General Manager Lem Vongpathoum led the plant tour at ATS and then we met with Mr. Bonne Posma and his niece, Cari Posma Wilcox, Vice President of Saminco, Inc. In a phone interview with Cari after returning home to clarify some details, she told me that Bonne was born in Indonesia of Dutch parents just as WWII erupted in Asia and spent the war years in a prison camp with his parents. His family returned to the Netherlands after the war and then immigrated to Canada. Mr. Posma founded Saftronics in 1968 in Johannesburg, South Africa and then opened a second facility in Ontario, Canada in 1976, which is still in operation as Saft Drives. He opened a Saftronics plant in Buffalo, New York in 1986, which he moved to Ft. Myers, Florida a year later. He left Saftronics and founded Saminco in 1992. Saftronics was sold to Emerson in 2005. After founding American Traction Systems in 2008, he opened a Saminco service office in China in 2009 and a service office in South Africa in 2011. He also opened an ATS facility in South Africa in 2013. Bonne’s energy and excitement about his companies was that of someone half his age when he showed us around Saminco and gave us a demonstration of some of the mining equipment at their testing yard.

Bonne clarified the difference between the three companies he has founded, saying “Saftronics made variable speed drives. Saminco makes solid-state electric vehicle traction controllers powered by batteries, diesel-hybrid, fuel cells and power systems, mainly for underground mining equipment. American Traction Systems makes electric and hybrid-electric propulsion systems for a variety of vehicles and equipment. I am the sole owner of both Saminco and ATS, and we have about 120 employees at the Ft. Myers Saminco and ATS plants. We also have a repair facility in Huntington, West Virginia that has 35-40 employees.”

Bonne explained, “We are competing with major corporations like Siemens, ABB and GE. We have to be more nimble to compete successfully. We competed against these companies for a Navy contract for a propulsion system for the USNS Waters operated by the Military Sealift Command and won the contract. We are getting into solar and working on a new diesel electric propulsion system for a Load Haul Dump (LHD) vehicle that is like a large Bobcat. We are also working on a new induction motor for ‘Mag lev’ trains.”

When I asked him about his suppliers, he said, “We use all American suppliers for what we can’t do in-house. We buy machining and sheet metal fabrication and use a contract manufacturer for our PCBs. We do full power testing in our lab.”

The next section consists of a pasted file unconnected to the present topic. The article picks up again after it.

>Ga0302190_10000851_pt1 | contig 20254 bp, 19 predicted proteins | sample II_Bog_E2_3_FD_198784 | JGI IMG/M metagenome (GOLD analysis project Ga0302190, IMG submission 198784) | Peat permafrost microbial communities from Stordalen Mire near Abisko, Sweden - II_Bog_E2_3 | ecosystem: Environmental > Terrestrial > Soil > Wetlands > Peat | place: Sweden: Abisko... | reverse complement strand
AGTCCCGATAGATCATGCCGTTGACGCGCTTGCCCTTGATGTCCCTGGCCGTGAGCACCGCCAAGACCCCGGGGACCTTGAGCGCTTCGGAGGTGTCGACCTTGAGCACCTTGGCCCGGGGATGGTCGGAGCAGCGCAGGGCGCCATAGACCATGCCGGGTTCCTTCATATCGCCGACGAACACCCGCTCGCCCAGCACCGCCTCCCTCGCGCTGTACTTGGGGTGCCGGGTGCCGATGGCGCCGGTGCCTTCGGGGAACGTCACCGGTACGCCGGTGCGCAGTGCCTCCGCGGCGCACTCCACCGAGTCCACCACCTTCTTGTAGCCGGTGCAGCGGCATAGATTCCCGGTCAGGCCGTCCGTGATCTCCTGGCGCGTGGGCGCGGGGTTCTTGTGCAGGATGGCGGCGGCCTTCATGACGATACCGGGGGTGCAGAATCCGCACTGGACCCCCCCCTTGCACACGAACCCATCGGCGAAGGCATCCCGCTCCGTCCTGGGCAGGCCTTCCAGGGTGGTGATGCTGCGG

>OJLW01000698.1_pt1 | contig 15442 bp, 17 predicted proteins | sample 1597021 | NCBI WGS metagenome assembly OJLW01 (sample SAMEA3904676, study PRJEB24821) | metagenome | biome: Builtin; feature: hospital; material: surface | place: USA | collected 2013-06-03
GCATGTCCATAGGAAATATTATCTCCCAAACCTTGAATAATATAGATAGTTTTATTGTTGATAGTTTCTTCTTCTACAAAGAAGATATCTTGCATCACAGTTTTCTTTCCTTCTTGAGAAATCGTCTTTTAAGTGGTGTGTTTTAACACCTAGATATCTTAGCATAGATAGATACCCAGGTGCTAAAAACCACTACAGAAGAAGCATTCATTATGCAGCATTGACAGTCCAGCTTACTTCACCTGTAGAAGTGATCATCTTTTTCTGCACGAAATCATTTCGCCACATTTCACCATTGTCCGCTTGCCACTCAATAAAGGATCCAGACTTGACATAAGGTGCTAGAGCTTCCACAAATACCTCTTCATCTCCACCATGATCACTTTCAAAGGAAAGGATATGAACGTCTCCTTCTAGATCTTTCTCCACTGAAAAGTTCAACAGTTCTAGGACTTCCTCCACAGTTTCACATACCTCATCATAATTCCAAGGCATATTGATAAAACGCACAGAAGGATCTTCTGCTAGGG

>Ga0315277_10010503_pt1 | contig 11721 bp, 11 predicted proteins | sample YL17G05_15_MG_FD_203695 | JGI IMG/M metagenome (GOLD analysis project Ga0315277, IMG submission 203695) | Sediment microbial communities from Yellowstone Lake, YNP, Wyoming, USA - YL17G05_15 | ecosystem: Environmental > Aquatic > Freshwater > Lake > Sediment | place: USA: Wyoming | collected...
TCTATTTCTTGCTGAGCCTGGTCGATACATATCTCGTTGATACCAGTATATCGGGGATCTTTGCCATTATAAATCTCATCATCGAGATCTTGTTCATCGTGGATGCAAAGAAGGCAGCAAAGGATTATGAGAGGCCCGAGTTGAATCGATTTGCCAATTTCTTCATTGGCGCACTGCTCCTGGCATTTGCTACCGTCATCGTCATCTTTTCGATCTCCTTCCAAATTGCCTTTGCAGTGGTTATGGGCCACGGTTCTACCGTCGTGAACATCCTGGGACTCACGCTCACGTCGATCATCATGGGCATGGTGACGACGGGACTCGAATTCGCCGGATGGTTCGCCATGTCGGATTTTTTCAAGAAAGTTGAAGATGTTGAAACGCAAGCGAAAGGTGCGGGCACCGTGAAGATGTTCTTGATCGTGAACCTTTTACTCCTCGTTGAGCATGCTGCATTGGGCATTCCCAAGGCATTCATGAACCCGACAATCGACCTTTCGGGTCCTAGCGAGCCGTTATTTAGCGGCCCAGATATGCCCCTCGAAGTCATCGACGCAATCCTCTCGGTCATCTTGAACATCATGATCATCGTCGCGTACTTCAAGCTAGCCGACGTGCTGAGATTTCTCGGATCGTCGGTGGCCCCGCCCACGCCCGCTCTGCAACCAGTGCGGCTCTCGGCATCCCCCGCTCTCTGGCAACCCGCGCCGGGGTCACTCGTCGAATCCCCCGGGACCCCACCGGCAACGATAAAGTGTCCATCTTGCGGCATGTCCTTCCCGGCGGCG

He added, “American workers are some of the highest paid workers in the world. There are three things that have destroyed American manufacturing: litigation, regulation, and taxes. If we want to level the playing field, we need to get rid of these three things.”

On my last morning in southwest Florida, we visited JRL Ventures, Inc. dba Marine Concepts headquartered in Cape Coral, Florida. The facility contains 42,000 sq. ft. of manufacturing and office space, equipped with state of the art CNC robotic machining centers and other technologies. Marine Concepts opened its doors in 1976 under the leadership of Augusto “Kiko” Villalon to be able to go from design to production of boats. Marine industry veterans, J. Robert and Karen Long, purchased Marine Concepts in 1994. As a leading manufacturer for nearly 40 years, Marine Concepts is now the largest manufacturer of tooling and molds for the marine industry in the United States. They make CNC plugs, composite molds (open and closed silicone/LRTM), CNC molds, CNC parts, limited production composite parts, scale models, and CNC cold mold kits. In 2012 Marine Concepts opened a facility in Sarasota, Florida with over 260,000 sq. ft. of manufacturing and office space. The two plants provide 300,000 sq. ft. of manufacturing space and seven 3 – 5-axis CNC milling machines.

Mac Spencer, CFO, gave us the plant tour where we watched a boat mold being machined by their very large machining robot. We met with Dan Locke, Design Manager and Senior Designer, who has been designing boats since the 1980s, using Unigraphix software that provides more free style for designing surfaces than Solid Works. Mr. Spencer said that normally their business was 80% marine vs. 20% non-marine, but during the recession, it was reverse. They diversified into making composite figures and structures for resort parks, such as Disneyland, Universal Studios, and Six Flags. They also make composite parts for trams and electric buses. Design work for other marine companies is also a growing part of their business. We briefly met with President Matt Chambers before departing.